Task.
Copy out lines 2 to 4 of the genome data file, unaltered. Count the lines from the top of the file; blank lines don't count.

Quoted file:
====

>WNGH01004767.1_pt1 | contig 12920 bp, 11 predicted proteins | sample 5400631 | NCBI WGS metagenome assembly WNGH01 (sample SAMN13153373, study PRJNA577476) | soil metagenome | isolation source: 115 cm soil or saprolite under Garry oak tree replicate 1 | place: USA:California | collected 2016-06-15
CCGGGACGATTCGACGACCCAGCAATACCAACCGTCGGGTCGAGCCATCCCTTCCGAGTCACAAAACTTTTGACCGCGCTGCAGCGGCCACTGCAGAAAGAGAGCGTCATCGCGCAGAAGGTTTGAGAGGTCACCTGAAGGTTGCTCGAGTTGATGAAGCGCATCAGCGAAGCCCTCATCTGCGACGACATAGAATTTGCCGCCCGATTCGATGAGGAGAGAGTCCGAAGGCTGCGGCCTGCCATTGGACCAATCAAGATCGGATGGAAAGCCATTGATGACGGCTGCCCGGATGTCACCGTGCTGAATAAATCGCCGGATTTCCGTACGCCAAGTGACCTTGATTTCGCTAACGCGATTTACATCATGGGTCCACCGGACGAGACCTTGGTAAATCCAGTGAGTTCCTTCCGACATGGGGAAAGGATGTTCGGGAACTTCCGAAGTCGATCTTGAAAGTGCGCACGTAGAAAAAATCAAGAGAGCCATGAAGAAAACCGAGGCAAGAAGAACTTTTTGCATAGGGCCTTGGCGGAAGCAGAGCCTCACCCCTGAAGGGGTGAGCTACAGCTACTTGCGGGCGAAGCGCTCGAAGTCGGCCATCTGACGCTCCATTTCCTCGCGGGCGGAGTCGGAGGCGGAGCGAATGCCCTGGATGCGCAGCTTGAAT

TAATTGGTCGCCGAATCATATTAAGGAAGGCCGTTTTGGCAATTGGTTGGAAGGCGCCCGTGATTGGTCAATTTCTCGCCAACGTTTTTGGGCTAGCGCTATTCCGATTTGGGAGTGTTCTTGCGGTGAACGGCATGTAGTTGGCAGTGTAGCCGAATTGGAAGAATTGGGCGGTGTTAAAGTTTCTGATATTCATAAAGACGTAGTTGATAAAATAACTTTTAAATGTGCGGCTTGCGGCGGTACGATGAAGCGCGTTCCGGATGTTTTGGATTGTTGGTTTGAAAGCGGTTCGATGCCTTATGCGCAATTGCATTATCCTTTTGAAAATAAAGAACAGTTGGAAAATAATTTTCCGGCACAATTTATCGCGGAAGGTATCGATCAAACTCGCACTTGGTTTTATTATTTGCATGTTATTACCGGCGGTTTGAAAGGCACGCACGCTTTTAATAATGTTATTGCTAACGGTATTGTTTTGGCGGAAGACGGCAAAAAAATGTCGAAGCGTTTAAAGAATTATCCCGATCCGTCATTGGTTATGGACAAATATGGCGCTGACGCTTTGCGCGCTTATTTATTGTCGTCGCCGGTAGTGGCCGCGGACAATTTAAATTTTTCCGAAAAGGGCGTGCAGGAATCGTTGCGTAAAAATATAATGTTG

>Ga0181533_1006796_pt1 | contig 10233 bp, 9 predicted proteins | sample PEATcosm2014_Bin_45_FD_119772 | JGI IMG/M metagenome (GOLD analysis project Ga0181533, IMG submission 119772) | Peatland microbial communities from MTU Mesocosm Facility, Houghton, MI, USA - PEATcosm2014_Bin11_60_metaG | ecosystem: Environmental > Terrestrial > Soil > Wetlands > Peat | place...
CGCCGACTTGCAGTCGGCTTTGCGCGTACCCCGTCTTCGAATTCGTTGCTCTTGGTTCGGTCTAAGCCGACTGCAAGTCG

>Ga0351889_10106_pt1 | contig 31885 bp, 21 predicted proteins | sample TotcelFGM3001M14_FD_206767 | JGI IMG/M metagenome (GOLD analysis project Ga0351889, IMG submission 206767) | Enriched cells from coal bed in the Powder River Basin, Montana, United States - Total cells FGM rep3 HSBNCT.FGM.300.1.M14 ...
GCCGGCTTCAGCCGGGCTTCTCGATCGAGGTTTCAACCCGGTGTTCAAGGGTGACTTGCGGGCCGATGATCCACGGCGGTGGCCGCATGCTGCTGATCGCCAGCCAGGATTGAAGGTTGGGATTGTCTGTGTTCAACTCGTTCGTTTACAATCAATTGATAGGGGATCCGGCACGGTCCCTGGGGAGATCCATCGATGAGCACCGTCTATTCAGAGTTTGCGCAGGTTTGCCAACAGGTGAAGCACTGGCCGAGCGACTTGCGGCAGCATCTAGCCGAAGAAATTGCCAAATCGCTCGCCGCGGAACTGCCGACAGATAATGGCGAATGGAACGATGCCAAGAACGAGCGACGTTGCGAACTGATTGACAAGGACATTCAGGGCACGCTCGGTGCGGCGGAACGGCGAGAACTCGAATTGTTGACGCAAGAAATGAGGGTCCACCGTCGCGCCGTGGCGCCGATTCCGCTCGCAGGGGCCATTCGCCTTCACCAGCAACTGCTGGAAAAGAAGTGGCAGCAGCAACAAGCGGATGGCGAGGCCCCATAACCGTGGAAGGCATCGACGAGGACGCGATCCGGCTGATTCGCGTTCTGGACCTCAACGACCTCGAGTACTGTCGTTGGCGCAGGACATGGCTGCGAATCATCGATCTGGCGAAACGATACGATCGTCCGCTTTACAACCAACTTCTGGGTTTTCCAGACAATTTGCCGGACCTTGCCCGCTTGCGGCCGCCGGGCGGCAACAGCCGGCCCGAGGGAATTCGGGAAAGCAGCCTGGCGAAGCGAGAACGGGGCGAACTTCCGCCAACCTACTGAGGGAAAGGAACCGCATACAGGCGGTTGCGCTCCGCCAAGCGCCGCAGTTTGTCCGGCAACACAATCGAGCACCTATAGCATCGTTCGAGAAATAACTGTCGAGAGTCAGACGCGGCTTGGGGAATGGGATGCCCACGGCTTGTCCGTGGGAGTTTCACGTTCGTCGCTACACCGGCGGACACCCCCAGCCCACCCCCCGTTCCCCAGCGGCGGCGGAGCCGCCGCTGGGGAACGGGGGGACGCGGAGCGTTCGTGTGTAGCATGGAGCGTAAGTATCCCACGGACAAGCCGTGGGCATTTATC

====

CCGGGACGATTCGACGACCCAGCAATACCAACCGTCGGGTCGAGCCATCCCTTCCGAGTCACAAAACTTTTGACCGCGCTGCAGCGGCCACTGCAGAAAGAGAGCGTCATCGCGCAGAAGGTTTGAGAGGTCACCTGAAGGTTGCTCGAGTTGATGAAGCGCATCAGCGAAGCCCTCATCTGCGACGACATAGAATTTGCCGCCCGATTCGATGAGGAGAGAGTCCGAAGGCTGCGGCCTGCCATTGGACCAATCAAGATCGGATGGAAAGCCATTGATGACGGCTGCCCGGATGTCACCGTGCTGAATAAATCGCCGGATTTCCGTACGCCAAGTGACCTTGATTTCGCTAACGCGATTTACATCATGGGTCCACCGGACGAGACCTTGGTAAATCCAGTGAGTTCCTTCCGACATGGGGAAAGGATGTTCGGGAACTTCCGAAGTCGATCTTGAAAGTGCGCACGTAGAAAAAATCAAGAGAGCCATGAAGAAAACCGAGGCAAGAAGAACTTTTTGCATAGGGCCTTGGCGGAAGCAGAGCCTCACCCCTGAAGGGGTGAGCTACAGCTACTTGCGGGCGAAGCGCTCGAAGTCGGCCATCTGACGCTCCATTTCCTCGCGGGCGGAGTCGGAGGCGGAGCGAATGCCCTGGATGCGCAGCTTGAAT

TAATTGGTCGCCGAATCATATTAAGGAAGGCCGTTTTGGCAATTGGTTGGAAGGCGCCCGTGATTGGTCAATTTCTCGCCAACGTTTTTGGGCTAGCGCTATTCCGATTTGGGAGTGTTCTTGCGGTGAACGGCATGTAGTTGGCAGTGTAGCCGAATTGGAAGAATTGGGCGGTGTTAAAGTTTCTGATATTCATAAAGACGTAGTTGATAAAATAACTTTTAAATGTGCGGCTTGCGGCGGTACGATGAAGCGCGTTCCGGATGTTTTGGATTGTTGGTTTGAAAGCGGTTCGATGCCTTATGCGCAATTGCATTATCCTTTTGAAAATAAAGAACAGTTGGAAAATAATTTTCCGGCACAATTTATCGCGGAAGGTATCGATCAAACTCGCACTTGGTTTTATTATTTGCATGTTATTACCGGCGGTTTGAAAGGCACGCACGCTTTTAATAATGTTATTGCTAACGGTATTGTTTTGGCGGAAGACGGCAAAAAAATGTCGAAGCGTTTAAAGAATTATCCCGATCCGTCATTGGTTATGGACAAATATGGCGCTGACGCTTTGCGCGCTTATTTATTGTCGTCGCCGGTAGTGGCCGCGGACAATTTAAATTTTTCCGAAAAGGGCGTGCAGGAATCGTTGCGTAAAAATATAATGTTG

>Ga0181533_1006796_pt1 | contig 10233 bp, 9 predicted proteins | sample PEATcosm2014_Bin_45_FD_119772 | JGI IMG/M metagenome (GOLD analysis project Ga0181533, IMG submission 119772) | Peatland microbial communities from MTU Mesocosm Facility, Houghton, MI, USA - PEATcosm2014_Bin11_60_metaG | ecosystem: Environmental > Terrestrial > Soil > Wetlands > Peat | place...